With 64-bit systems the majority of your 32-bit applications could actually work without issue. This is due the Operating System having WOW (Windows on Windows) emulation. Which in essence is a 32-bit file system structure alongside your 64-bit structure. If you install an application with 32-bit components on a 64-bit OS, the files and folders should go to C:\Program Files (x86) while your 64-bit components will install files to C:\Program Files. Any 32-bit components that put down HKLM registry during the installation will go to HKLM\Software\Wow6432Node while 64-bit components will go to HKLM\Software. Any 32-bit components installing anything to the system files will now go to a folder SYSWOW64 While 64-bit goes to System32. At first it can be confusing, you may look to verify ODBC settings and not see them but it’s most likely because they got installed to other directory. It’s not really a challenge to learn but rather just a habit you need to adapt. Along with the fact the registry now gets redirected this can cause some compatibility issues when 32-bit apps install certain shell extensions. Also with 64-bit, Microsoft pulled support for 16-bit Installers and any 16-bit code (This is not a huge concern as this is incredibly outdated by now, most companies do not have 16-bit components in their environment) Drivers are really the main concern as drivers for 32-bit applications will not work and also no unsigned drivers will not install. For the most part the vendors of these types of applications will have a 64-bit version of the application which you should be entitled to with your current licensing. Hard-coded paths is another big concern. If paths have been hard-coded to locations such as C:\Program Files and the files are instead installed to C:\Program Files (x86) then obviously you will have problems. It’s possible if you are using old applications with 64-bit compatibility issues and it’s a real legacy application then the vendor might be out of business, if that’s the case you will need to look at different solutions such as virtualization or a new product.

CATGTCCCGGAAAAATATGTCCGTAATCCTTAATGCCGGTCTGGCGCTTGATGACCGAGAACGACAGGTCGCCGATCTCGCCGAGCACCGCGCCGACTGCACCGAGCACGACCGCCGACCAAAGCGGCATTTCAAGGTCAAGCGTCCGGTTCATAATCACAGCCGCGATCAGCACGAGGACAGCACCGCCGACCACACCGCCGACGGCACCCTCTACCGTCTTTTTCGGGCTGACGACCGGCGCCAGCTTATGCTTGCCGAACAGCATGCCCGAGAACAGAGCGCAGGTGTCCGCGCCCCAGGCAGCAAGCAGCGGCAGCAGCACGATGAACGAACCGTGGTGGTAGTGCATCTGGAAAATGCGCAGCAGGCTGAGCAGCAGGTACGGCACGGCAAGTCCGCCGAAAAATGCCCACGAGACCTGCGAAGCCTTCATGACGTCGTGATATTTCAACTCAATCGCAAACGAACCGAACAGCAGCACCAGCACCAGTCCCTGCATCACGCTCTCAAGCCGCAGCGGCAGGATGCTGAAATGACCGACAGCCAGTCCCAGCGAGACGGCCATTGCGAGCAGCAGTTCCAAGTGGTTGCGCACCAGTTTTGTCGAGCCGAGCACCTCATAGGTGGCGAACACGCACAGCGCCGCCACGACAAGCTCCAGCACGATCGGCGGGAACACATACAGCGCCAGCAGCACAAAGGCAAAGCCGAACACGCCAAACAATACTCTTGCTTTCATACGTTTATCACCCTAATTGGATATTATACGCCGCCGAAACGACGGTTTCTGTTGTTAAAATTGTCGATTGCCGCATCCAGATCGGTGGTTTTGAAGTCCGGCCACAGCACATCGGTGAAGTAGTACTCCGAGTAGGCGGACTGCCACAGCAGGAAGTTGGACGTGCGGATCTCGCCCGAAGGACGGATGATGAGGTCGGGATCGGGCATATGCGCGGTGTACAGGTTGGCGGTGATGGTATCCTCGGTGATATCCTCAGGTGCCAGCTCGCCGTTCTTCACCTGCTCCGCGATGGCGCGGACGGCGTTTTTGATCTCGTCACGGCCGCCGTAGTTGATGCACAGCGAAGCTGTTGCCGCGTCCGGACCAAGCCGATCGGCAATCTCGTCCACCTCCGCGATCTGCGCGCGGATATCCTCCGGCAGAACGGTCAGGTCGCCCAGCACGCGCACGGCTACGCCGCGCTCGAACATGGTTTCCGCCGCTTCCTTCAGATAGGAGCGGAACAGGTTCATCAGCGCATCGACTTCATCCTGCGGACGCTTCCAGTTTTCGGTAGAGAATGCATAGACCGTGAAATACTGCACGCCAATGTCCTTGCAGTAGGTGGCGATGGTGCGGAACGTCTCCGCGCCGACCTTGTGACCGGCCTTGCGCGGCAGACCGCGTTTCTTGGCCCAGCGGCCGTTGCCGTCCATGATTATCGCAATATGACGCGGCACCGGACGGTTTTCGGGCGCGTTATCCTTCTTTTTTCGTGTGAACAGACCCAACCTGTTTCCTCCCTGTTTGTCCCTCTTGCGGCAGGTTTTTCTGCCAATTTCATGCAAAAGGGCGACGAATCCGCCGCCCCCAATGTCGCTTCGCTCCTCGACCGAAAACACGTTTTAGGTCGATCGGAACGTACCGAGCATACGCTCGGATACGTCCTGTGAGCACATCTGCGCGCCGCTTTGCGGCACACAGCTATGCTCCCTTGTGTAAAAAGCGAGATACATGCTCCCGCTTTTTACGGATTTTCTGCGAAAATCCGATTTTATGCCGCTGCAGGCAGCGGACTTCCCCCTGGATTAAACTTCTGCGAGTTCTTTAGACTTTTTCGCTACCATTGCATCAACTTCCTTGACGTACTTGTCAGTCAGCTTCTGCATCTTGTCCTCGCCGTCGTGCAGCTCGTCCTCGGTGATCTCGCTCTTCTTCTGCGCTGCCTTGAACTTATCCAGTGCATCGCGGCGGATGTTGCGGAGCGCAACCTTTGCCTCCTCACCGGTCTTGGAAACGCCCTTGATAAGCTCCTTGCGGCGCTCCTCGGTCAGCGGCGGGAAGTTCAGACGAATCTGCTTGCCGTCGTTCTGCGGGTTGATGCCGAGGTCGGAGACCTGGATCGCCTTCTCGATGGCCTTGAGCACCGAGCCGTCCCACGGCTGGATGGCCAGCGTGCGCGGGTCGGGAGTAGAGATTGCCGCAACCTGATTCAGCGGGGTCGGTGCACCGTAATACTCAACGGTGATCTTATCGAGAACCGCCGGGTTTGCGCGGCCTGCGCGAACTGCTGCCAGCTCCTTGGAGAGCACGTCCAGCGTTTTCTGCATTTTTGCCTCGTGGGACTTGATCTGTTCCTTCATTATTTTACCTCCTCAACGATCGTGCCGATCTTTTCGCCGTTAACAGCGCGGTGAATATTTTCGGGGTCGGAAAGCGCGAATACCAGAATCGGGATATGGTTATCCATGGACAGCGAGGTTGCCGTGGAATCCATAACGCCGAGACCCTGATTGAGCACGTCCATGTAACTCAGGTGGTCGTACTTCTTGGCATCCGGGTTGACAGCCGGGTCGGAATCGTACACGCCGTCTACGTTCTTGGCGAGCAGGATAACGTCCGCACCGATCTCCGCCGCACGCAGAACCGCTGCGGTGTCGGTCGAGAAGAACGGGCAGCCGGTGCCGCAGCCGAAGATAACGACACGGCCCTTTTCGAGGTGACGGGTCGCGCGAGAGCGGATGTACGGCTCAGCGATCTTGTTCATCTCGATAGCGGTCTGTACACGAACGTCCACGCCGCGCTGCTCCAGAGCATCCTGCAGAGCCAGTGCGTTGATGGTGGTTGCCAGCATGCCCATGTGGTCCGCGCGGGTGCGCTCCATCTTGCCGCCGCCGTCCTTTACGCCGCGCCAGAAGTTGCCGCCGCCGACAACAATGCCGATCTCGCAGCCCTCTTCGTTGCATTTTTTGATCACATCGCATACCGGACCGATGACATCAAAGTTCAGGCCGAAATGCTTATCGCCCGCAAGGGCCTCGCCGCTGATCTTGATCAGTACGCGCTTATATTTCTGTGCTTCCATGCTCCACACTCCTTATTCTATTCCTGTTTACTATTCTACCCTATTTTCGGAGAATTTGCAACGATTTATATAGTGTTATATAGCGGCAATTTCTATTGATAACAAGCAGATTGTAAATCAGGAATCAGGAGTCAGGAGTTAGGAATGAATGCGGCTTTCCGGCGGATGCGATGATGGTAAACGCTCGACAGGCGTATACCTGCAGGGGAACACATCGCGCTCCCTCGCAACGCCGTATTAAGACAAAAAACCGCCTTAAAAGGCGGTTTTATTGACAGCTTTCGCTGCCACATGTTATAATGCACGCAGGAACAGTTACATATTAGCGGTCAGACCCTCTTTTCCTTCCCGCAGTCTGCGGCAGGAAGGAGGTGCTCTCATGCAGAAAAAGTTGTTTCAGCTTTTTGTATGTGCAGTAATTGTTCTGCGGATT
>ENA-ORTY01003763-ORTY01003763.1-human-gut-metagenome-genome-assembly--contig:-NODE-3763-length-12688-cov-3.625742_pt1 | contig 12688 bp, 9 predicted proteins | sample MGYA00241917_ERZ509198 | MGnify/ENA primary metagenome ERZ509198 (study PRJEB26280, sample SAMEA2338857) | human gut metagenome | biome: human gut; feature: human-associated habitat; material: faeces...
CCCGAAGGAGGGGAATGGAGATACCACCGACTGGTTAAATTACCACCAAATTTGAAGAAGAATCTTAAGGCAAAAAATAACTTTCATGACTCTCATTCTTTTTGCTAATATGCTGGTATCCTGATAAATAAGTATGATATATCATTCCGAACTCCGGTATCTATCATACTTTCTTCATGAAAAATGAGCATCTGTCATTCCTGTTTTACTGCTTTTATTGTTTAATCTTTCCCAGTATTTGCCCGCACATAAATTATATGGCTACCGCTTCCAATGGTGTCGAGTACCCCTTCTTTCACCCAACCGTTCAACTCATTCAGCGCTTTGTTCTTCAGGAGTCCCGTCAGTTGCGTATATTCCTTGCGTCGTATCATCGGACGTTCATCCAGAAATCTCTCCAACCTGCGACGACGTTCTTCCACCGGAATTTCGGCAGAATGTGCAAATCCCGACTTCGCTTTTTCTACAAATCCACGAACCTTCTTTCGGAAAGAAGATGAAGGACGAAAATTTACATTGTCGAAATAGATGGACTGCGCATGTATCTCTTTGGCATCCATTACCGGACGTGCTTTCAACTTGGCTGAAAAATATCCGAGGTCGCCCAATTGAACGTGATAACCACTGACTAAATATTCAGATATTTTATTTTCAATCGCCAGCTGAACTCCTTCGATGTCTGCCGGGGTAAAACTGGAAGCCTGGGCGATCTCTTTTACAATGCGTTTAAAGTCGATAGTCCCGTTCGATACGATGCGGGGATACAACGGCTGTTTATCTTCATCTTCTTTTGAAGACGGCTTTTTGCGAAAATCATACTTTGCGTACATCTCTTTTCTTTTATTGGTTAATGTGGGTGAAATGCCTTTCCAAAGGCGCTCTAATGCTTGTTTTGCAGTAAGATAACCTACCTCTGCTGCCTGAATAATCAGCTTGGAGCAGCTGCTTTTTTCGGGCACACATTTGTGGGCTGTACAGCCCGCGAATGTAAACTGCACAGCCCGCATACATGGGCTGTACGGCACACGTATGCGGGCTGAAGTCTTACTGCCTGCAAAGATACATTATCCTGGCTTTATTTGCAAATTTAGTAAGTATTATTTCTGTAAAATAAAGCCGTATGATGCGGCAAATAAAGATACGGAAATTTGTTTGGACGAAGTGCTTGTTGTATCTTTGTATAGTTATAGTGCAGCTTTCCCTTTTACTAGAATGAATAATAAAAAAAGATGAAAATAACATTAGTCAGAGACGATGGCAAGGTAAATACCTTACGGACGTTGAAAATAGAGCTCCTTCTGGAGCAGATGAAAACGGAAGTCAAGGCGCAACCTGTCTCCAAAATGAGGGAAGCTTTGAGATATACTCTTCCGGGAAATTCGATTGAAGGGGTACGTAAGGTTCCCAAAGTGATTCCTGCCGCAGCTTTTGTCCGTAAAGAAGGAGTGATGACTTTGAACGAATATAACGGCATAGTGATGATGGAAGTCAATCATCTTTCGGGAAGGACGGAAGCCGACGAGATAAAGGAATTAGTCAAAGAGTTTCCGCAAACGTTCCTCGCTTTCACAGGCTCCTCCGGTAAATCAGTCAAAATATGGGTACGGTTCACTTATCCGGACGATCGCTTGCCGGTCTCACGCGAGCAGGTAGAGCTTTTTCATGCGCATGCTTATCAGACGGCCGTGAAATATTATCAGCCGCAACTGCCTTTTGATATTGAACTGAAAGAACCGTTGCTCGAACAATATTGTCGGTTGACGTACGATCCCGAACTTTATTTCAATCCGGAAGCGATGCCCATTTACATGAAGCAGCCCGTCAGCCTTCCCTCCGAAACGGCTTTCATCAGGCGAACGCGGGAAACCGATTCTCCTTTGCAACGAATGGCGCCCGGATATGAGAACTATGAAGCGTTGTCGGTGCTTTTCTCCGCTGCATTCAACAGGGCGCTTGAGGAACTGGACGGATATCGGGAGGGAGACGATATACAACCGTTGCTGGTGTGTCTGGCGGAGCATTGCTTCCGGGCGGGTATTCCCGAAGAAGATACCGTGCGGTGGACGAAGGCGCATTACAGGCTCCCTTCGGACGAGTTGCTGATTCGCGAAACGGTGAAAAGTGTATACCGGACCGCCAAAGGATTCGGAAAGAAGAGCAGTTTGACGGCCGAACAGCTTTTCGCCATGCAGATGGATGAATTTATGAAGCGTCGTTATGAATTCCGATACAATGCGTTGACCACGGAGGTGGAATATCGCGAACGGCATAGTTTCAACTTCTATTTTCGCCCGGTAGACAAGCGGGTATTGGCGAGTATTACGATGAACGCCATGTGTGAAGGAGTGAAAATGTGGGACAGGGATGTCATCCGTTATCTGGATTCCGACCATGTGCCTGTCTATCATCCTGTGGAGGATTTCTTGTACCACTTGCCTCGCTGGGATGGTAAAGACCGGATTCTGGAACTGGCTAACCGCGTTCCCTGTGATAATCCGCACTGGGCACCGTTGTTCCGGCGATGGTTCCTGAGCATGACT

Windows 7, Windows Vista, Windows 8, Windows Server 2008 (R2) and Windows Server 2012 all have changes to the OS from the XP days which should be noted. For example C:\Documents and Settings is no more. That has been replaced with C:\Users. Your applications which install or created run time files for your user profile should now go to C:\Users\Username. You may also notice folders for Roaming, Local Low and Local. Local is where your standard user files should go. Local Low is more a secure user writable location which can be leveraged by processes such as applications, to write user files to stop these processes from seeing your user data. Roaming is for Roaming profiles on domain computers if you plan to leverage the Roaming profiles option which I will discuss in another part of this series. You may also notice there’s a folder for C:\Users\Public which is the equivelant for All Users now but for compatibility purposes Microsoft have a ‘virtualization’ layer which can re-direct files and folders. If Windows Installer detects files which are set to install to C:\Documents and Settings\All Users these will instead be installed to a hidden folder C:\ProgramData.